Structuring, Valuation, Fee Calculation and Other Legal and Accounting Considerations in Connection with Hedge Fund General Redemption Provisions, Lock-Up Periods, Side Pockets, Gates, Redemption Suspensions and Special Purpose Vehicles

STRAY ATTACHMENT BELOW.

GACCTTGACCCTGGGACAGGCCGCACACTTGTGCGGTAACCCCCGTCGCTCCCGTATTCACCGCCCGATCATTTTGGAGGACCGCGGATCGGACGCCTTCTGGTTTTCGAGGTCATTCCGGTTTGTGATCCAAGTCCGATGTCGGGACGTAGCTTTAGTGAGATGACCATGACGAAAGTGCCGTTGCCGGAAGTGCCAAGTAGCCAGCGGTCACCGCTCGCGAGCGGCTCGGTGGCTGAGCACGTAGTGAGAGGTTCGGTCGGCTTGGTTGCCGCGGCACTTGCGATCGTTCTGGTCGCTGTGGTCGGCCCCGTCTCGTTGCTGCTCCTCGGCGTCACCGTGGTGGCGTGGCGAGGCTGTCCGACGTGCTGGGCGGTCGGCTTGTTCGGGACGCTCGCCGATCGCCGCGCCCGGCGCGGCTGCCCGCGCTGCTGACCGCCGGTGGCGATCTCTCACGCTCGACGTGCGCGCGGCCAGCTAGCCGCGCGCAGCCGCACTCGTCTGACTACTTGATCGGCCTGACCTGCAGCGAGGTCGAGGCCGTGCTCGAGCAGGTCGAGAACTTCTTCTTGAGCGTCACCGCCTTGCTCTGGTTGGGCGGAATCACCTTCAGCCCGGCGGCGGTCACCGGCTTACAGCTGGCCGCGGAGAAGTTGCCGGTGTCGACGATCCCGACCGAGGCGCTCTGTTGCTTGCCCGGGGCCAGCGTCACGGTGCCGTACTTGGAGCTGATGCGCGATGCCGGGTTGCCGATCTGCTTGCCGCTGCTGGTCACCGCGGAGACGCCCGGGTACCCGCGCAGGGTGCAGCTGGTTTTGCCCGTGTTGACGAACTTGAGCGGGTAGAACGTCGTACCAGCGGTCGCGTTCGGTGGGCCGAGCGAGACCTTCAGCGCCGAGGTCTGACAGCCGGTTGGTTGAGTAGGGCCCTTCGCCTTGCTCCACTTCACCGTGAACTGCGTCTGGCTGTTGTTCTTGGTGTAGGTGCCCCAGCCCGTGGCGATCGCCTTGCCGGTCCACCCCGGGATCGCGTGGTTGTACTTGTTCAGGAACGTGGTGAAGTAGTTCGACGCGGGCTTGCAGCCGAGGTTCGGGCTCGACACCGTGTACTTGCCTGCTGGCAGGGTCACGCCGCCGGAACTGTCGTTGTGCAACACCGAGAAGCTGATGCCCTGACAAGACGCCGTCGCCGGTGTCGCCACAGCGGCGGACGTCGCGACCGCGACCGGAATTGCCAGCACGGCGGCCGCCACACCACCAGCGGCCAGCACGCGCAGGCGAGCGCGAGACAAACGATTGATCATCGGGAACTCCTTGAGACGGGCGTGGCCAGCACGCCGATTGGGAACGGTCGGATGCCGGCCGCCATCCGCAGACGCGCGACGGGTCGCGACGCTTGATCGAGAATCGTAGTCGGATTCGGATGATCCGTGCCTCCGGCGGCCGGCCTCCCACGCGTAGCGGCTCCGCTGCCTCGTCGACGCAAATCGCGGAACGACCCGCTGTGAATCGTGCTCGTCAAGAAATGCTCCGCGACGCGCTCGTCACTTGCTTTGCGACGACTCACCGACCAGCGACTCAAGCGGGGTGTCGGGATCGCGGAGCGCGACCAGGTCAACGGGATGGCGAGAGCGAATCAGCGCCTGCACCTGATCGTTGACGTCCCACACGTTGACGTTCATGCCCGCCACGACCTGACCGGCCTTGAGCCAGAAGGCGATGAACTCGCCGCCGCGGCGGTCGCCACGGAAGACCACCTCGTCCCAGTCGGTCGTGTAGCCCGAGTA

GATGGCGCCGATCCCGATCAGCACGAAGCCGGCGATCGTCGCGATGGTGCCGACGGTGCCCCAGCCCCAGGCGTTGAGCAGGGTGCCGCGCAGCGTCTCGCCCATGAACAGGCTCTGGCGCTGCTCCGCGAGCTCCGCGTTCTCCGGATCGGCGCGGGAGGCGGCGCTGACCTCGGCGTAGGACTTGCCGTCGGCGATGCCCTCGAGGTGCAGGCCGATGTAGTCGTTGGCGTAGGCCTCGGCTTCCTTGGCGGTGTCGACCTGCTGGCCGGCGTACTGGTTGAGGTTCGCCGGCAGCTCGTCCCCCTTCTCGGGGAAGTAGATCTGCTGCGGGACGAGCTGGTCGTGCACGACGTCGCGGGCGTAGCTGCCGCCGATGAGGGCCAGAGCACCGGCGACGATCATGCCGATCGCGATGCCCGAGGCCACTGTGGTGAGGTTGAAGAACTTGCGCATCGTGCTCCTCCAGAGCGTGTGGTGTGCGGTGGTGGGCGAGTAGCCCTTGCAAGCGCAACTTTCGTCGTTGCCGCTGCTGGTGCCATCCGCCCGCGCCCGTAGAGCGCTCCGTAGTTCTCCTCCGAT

Due to the recent financial crisis, the hedge fund industry has experienced significant investor redemptions along with reduced availability of credit and leverage from prime brokers and other financial institutions. As a result, certain shortcomings have been revealed in the way hedge funds have been managed, including liquidity mismatches identified between investment portfolio assets and liabilities and redemption restriction provisions contained in fund offering documents. The liquidity mismatch dilemma was quite a shock for many hedge fund investors who were unable to withdraw capital according to required redemption terms upon the freezing of the credit markets. Redemption restriction provisions such as lock-ups and gates have become commonplace as hedge funds have evolved from traditional strategies which primarily invested in liquid securities. Hedge fund offering documents generally contain multiple liquidity provisions that enable fund managers to manage the liquidity needs of investors without selling assets at distressed prices or disposing of liquid assets while leaving the most illiquid investments to remaining investors. Financial statements of hedge funds prepared in accordance with accounting principles generally accepted in the United States (“US GAAP”) usually contain disclosures of liquidity provisions specified in the fund offering documents. In a guest article, Fredric S. Burak and Cindy Shen, both partners at EisnerAmper LLP, generally discuss the various liquidity provisions contained in hedge fund offering documents as well as the relevant accounting and financial statement reporting requirements and practices related to such provisions. Specifically, Burak and Shen describe market practice regarding structuring of redemption provisions, including discussions of Accounting Standards Codification Topic 480 (formerly FAS 150), frequency of permitted redemptions, holdback provisions and in-kind distributions; lock-up periods, including discussions of “hard” and “soft” lock-ups and the use of sub-accounts within capital accounts; investor-level and fund-level gates and related disclosure considerations; suspensions of redemptions; side pockets and designated investments (i.e., investments placed in side pockets); the interplay between valuation of designated investments, US GAAP and the Custody Rule; calculation of management and performance fees with respect to designated investments; reporting performance of designated investments; structuring, fees and books and records considerations in connection with special purpose vehicles; and market color with respect to: typical length of lock-up periods, the relationship between strategy and length of lock-up; investor receptivity to various lock-up period lengths, percentage of assets typically subject to a gate on any redemption date, the “market” for the number of successive redemption dates to which excess redemptions may be carried over, opt-out rights with respect to side-pockets and renewed SEC attention on disclosure relating to side pockets.